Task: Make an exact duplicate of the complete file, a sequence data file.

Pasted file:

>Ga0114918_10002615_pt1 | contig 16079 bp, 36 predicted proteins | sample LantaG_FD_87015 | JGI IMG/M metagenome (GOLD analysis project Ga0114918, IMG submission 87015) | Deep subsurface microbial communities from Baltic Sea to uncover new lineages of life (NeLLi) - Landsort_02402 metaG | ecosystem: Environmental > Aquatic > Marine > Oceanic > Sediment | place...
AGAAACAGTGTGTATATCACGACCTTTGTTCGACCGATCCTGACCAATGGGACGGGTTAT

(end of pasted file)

>Ga0114918_10002615_pt1 | contig 16079 bp, 36 predicted proteins | sample LantaG_FD_87015 | JGI IMG/M metagenome (GOLD analysis project Ga0114918, IMG submission 87015) | Deep subsurface microbial communities from Baltic Sea to uncover new lineages of life (NeLLi) - Landsort_02402 metaG | ecosystem: Environmental > Aquatic > Marine > Oceanic > Sediment | place...
AGAAACAGTGTGTATATCACGACCTTTGTTCGACCGATCCTGACCAATGGGACGGGTTAT